"Calculate R to complement C at oscillation frequency. There is no trivial way to estimate the oscillation frequency better than within a factor of two or so short of using the derived equations. A 3-section RC uses f = 1 / (2 * pi * SQRT(6) * R * C), but we have a four section RC, so we use the following: *

f = 1 / (2 * pi * SQRT(10 / 7) * R * C) (for a 4-section RC)
R = 1 / (2 * pi * SQRT(10 / 7) * f * C)"

You can also find a description of a method for solving the network here:

https://www.crbond.com/papers/ent23.pdf

• electroboy

### electroboy

Points: 2
Helpful Answer Positive Rating

#### LvW

##### Advanced Member level 5 Hi Electrician, the given formula for the 4-element phase shift oscillator is not correct. The factor in the denominator D must be: SQRT(7/10)
In case somebody is interested in the derivation - here it is:

The transfer function H(s) for 4 equal RC sections (T=RC) in series can be calculated (by hand or using a symbolic analyzer ) to be:

H(s)=1/D(s) with D(s)=1 + 10*(sT) + 15*(sT)^2 + 7*(sT)^3 + (sT)^4.

At resonant frequency H(jw) must be negative and real (phase shift -180deg) - thus IMG(D(jw))=0

After replacing s=jw we get a simple equation:

10wT-7(wT)^3=0

This leads to

w=(1/T)*SQRT(10/7)=1/(T*SQRT(7/10))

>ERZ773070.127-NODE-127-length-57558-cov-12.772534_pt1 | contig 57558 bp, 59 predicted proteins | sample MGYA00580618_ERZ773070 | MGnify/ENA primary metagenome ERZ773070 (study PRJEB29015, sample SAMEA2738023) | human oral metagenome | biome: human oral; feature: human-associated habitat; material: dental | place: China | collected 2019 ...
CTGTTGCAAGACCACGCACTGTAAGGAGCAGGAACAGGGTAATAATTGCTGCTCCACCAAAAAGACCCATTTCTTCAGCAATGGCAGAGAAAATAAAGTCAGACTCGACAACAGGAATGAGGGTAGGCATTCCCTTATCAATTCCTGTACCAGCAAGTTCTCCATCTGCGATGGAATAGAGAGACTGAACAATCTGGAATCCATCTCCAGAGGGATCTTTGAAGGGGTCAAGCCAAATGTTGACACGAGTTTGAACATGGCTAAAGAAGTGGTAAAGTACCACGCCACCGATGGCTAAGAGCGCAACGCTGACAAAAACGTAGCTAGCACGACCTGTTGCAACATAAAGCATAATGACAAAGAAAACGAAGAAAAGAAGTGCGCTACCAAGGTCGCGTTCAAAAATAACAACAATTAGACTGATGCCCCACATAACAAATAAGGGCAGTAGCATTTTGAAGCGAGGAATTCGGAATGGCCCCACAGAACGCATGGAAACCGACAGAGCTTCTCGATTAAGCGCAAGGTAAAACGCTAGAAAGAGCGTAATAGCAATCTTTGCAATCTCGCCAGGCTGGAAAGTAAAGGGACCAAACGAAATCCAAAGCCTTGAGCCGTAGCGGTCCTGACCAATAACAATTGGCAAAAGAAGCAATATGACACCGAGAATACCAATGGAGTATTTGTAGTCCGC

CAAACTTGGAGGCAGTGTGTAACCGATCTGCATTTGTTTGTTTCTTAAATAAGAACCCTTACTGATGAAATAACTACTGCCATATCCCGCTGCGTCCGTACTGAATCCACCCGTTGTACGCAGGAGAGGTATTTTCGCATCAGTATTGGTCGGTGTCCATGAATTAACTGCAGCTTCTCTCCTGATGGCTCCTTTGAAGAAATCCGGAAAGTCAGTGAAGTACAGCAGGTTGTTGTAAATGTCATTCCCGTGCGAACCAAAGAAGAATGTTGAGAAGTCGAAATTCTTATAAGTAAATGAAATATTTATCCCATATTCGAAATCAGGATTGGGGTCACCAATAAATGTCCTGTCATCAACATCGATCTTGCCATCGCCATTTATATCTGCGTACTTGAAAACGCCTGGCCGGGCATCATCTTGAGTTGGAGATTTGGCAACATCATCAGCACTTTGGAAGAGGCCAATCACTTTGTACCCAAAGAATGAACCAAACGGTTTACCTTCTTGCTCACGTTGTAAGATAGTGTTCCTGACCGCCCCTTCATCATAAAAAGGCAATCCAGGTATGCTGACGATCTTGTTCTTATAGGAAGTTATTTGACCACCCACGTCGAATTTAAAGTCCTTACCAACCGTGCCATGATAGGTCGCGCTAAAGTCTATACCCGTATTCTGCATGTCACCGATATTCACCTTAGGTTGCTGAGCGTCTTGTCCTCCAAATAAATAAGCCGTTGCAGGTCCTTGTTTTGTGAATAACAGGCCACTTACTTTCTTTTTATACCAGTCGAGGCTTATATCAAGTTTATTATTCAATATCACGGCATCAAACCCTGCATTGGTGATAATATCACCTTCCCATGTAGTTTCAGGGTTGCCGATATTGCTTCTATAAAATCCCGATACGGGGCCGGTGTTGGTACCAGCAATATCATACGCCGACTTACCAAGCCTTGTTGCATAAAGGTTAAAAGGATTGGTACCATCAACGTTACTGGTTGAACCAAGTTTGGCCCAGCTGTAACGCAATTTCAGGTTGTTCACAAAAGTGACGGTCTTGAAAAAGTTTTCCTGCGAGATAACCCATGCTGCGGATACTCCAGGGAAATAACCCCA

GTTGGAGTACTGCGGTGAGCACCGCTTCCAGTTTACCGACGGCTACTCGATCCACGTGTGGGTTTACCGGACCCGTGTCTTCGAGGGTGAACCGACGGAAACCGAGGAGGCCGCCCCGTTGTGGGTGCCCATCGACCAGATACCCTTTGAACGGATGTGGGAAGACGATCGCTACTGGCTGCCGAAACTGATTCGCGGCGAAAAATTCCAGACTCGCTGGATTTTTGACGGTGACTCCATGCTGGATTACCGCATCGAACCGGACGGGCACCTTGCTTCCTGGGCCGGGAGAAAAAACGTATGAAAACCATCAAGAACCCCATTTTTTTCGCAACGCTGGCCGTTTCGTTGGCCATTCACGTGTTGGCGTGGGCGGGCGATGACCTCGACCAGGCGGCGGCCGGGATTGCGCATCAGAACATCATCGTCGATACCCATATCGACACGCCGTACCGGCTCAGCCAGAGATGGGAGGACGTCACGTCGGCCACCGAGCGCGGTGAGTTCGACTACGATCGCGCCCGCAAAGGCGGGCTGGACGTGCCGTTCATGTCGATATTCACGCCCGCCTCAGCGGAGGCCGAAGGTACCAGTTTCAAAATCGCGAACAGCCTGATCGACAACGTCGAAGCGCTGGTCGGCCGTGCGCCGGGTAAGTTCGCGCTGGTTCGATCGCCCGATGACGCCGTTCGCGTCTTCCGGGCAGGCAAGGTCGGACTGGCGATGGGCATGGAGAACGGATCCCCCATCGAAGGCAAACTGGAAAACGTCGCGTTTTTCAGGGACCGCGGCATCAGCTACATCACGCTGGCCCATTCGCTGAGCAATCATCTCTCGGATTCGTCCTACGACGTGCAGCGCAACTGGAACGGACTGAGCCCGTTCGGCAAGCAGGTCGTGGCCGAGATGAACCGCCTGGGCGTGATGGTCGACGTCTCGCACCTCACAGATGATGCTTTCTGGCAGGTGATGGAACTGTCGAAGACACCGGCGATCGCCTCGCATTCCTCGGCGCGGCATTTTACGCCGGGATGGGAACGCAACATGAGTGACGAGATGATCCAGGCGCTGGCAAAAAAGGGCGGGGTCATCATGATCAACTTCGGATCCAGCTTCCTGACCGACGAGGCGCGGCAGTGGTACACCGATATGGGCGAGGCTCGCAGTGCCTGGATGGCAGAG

• electroboy

### electroboy

Points: 2
Helpful Answer Positive Rating

#### The Electrician

##### Full Member level 5 There are two possible ways to arrange a 4 stage phase shift network using equal Rs and Cs; see the image. You have obtained a result for one of them. Repeat your calculations for the other topology and compare the results. Then look again at the circuit in the web page:

https://home.earthlink.net/~doncox/wec/Oscillators.html

and tell me if you still think there is an error there. • electroboy

### electroboy

Points: 2
Helpful Answer Positive Rating

#### godfreyl

##### Advanced Member level 5 Results from a simulation are:

For the first circuit (RCRCRCRC):
F = 1 / (2 * pi * SQRT(7 / 10) * R * C)

For the second circuit (CRCRCRCR):
F = 1 / (2 * pi * SQRT(10 / 7) * R * C)

• electroboy

### electroboy

Points: 2
Helpful Answer Positive Rating

#### The Electrician